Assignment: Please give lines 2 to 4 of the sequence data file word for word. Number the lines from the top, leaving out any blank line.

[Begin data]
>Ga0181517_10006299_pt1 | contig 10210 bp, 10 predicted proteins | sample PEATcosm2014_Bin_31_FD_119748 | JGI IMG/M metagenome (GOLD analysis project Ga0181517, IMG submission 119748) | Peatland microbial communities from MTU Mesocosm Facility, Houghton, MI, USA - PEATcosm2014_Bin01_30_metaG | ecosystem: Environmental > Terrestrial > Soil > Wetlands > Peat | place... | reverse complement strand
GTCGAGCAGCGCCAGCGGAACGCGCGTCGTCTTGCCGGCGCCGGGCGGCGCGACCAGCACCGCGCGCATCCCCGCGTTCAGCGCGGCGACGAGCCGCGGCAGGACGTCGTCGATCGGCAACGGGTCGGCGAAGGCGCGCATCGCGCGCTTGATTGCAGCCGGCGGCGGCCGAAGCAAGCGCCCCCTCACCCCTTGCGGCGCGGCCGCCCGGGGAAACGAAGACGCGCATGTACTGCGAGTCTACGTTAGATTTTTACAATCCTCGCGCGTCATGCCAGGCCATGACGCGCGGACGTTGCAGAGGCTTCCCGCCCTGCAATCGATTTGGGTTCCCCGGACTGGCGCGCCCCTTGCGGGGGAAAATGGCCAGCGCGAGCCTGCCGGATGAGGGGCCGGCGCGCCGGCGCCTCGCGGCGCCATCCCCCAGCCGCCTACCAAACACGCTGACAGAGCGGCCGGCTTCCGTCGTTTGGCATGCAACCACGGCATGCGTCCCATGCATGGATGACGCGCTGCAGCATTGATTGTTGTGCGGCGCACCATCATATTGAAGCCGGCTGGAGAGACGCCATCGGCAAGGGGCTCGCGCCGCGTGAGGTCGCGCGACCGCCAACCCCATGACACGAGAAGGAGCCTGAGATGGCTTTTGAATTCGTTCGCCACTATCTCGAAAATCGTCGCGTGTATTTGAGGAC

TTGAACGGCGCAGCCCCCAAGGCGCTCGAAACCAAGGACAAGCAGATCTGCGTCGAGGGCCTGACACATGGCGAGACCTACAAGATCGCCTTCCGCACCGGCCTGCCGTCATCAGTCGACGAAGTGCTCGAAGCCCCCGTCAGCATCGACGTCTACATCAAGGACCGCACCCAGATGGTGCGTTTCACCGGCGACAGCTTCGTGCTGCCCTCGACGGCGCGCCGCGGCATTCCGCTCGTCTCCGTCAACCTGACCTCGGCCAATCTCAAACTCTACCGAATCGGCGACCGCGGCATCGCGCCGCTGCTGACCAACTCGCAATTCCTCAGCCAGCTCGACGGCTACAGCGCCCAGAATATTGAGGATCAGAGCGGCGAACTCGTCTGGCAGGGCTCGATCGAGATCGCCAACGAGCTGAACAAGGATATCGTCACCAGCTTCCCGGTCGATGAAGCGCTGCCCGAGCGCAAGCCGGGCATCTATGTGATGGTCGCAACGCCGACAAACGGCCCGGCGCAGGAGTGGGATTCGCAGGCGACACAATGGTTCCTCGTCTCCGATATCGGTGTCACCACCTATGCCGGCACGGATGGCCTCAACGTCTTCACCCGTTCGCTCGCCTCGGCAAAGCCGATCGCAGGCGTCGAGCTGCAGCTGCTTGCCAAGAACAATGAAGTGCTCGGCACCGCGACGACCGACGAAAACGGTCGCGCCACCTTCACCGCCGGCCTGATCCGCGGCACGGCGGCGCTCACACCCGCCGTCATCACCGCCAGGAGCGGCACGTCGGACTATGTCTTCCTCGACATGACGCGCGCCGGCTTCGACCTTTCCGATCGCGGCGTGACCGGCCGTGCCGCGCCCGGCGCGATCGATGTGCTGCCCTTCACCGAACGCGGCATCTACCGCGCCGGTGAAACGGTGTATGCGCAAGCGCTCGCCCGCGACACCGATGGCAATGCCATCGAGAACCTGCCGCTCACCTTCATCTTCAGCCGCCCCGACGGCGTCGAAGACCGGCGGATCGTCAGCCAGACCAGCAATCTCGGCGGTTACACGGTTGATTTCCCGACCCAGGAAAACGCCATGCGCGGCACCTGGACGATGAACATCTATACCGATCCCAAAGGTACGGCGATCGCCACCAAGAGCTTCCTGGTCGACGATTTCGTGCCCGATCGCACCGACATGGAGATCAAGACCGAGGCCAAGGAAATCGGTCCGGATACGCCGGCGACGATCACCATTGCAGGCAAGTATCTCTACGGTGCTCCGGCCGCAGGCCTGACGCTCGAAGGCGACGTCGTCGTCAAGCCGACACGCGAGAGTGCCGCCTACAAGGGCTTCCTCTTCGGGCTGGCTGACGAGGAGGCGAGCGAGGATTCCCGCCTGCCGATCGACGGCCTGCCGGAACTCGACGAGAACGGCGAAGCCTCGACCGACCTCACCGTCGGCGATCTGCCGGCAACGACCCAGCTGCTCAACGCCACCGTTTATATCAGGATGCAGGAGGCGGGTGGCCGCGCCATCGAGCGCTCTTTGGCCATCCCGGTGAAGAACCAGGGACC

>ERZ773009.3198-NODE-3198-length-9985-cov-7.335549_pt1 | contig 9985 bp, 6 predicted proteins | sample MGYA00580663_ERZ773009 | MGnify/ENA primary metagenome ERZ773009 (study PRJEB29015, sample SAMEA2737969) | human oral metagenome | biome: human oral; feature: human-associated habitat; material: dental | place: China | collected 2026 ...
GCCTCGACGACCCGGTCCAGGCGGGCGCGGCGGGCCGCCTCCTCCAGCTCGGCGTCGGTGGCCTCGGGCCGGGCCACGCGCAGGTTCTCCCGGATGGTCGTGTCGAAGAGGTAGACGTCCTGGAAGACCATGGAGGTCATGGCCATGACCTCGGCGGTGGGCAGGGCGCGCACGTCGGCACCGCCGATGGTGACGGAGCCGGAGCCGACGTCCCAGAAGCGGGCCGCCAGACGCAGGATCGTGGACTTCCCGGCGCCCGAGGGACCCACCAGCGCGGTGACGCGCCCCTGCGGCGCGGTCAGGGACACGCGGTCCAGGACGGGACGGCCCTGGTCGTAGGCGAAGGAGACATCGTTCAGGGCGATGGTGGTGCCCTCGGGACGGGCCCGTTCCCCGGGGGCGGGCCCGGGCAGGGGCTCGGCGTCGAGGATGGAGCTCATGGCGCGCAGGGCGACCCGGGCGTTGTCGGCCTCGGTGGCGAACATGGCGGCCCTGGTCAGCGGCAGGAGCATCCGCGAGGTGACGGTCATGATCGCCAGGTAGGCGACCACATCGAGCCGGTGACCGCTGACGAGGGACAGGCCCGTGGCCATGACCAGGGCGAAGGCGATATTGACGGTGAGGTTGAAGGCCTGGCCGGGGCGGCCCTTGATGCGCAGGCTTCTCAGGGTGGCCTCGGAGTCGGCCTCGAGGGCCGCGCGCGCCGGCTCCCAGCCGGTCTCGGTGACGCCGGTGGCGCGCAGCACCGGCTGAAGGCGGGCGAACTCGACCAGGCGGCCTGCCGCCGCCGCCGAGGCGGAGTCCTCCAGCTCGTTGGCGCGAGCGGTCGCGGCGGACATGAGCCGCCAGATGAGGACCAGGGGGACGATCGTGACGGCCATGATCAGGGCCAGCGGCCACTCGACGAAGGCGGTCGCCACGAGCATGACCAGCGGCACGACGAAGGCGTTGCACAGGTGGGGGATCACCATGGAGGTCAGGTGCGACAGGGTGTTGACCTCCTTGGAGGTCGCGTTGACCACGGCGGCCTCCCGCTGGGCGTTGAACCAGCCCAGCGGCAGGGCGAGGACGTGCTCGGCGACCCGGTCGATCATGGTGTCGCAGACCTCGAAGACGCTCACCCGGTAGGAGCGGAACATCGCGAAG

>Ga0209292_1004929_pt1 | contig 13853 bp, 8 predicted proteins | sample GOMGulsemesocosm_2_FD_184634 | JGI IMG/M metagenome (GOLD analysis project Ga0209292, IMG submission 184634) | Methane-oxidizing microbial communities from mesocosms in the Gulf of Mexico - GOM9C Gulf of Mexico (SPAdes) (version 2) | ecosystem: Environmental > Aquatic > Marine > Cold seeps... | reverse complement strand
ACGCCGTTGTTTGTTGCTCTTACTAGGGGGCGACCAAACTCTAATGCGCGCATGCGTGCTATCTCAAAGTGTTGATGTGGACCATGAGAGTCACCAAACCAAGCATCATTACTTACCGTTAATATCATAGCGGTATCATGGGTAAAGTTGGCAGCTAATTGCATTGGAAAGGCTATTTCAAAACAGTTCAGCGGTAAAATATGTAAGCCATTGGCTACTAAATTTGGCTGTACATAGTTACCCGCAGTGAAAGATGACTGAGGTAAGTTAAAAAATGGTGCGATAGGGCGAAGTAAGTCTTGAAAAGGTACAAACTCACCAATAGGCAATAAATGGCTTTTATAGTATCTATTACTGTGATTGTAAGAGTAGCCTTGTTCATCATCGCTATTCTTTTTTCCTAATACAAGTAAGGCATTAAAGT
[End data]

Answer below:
GTCGAGCAGCGCCAGCGGAACGCGCGTCGTCTTGCCGGCGCCGGGCGGCGCGACCAGCACCGCGCGCATCCCCGCGTTCAGCGCGGCGACGAGCCGCGGCAGGACGTCGTCGATCGGCAACGGGTCGGCGAAGGCGCGCATCGCGCGCTTGATTGCAGCCGGCGGCGGCCGAAGCAAGCGCCCCCTCACCCCTTGCGGCGCGGCCGCCCGGGGAAACGAAGACGCGCATGTACTGCGAGTCTACGTTAGATTTTTACAATCCTCGCGCGTCATGCCAGGCCATGACGCGCGGACGTTGCAGAGGCTTCCCGCCCTGCAATCGATTTGGGTTCCCCGGACTGGCGCGCCCCTTGCGGGGGAAAATGGCCAGCGCGAGCCTGCCGGATGAGGGGCCGGCGCGCCGGCGCCTCGCGGCGCCATCCCCCAGCCGCCTACCAAACACGCTGACAGAGCGGCCGGCTTCCGTCGTTTGGCATGCAACCACGGCATGCGTCCCATGCATGGATGACGCGCTGCAGCATTGATTGTTGTGCGGCGCACCATCATATTGAAGCCGGCTGGAGAGACGCCATCGGCAAGGGGCTCGCGCCGCGTGAGGTCGCGCGACCGCCAACCCCATGACACGAGAAGGAGCCTGAGATGGCTTTTGAATTCGTTCGCCACTATCTCGAAAATCGTCGCGTGTATTTGAGGAC

TTGAACGGCGCAGCCCCCAAGGCGCTCGAAACCAAGGACAAGCAGATCTGCGTCGAGGGCCTGACACATGGCGAGACCTACAAGATCGCCTTCCGCACCGGCCTGCCGTCATCAGTCGACGAAGTGCTCGAAGCCCCCGTCAGCATCGACGTCTACATCAAGGACCGCACCCAGATGGTGCGTTTCACCGGCGACAGCTTCGTGCTGCCCTCGACGGCGCGCCGCGGCATTCCGCTCGTCTCCGTCAACCTGACCTCGGCCAATCTCAAACTCTACCGAATCGGCGACCGCGGCATCGCGCCGCTGCTGACCAACTCGCAATTCCTCAGCCAGCTCGACGGCTACAGCGCCCAGAATATTGAGGATCAGAGCGGCGAACTCGTCTGGCAGGGCTCGATCGAGATCGCCAACGAGCTGAACAAGGATATCGTCACCAGCTTCCCGGTCGATGAAGCGCTGCCCGAGCGCAAGCCGGGCATCTATGTGATGGTCGCAACGCCGACAAACGGCCCGGCGCAGGAGTGGGATTCGCAGGCGACACAATGGTTCCTCGTCTCCGATATCGGTGTCACCACCTATGCCGGCACGGATGGCCTCAACGTCTTCACCCGTTCGCTCGCCTCGGCAAAGCCGATCGCAGGCGTCGAGCTGCAGCTGCTTGCCAAGAACAATGAAGTGCTCGGCACCGCGACGACCGACGAAAACGGTCGCGCCACCTTCACCGCCGGCCTGATCCGCGGCACGGCGGCGCTCACACCCGCCGTCATCACCGCCAGGAGCGGCACGTCGGACTATGTCTTCCTCGACATGACGCGCGCCGGCTTCGACCTTTCCGATCGCGGCGTGACCGGCCGTGCCGCGCCCGGCGCGATCGATGTGCTGCCCTTCACCGAACGCGGCATCTACCGCGCCGGTGAAACGGTGTATGCGCAAGCGCTCGCCCGCGACACCGATGGCAATGCCATCGAGAACCTGCCGCTCACCTTCATCTTCAGCCGCCCCGACGGCGTCGAAGACCGGCGGATCGTCAGCCAGACCAGCAATCTCGGCGGTTACACGGTTGATTTCCCGACCCAGGAAAACGCCATGCGCGGCACCTGGACGATGAACATCTATACCGATCCCAAAGGTACGGCGATCGCCACCAAGAGCTTCCTGGTCGACGATTTCGTGCCCGATCGCACCGACATGGAGATCAAGACCGAGGCCAAGGAAATCGGTCCGGATACGCCGGCGACGATCACCATTGCAGGCAAGTATCTCTACGGTGCTCCGGCCGCAGGCCTGACGCTCGAAGGCGACGTCGTCGTCAAGCCGACACGCGAGAGTGCCGCCTACAAGGGCTTCCTCTTCGGGCTGGCTGACGAGGAGGCGAGCGAGGATTCCCGCCTGCCGATCGACGGCCTGCCGGAACTCGACGAGAACGGCGAAGCCTCGACCGACCTCACCGTCGGCGATCTGCCGGCAACGACCCAGCTGCTCAACGCCACCGTTTATATCAGGATGCAGGAGGCGGGTGGCCGCGCCATCGAGCGCTCTTTGGCCATCCCGGTGAAGAACCAGGGACC

>ERZ773009.3198-NODE-3198-length-9985-cov-7.335549_pt1 | contig 9985 bp, 6 predicted proteins | sample MGYA00580663_ERZ773009 | MGnify/ENA primary metagenome ERZ773009 (study PRJEB29015, sample SAMEA2737969) | human oral metagenome | biome: human oral; feature: human-associated habitat; material: dental | place: China | collected 2026 ...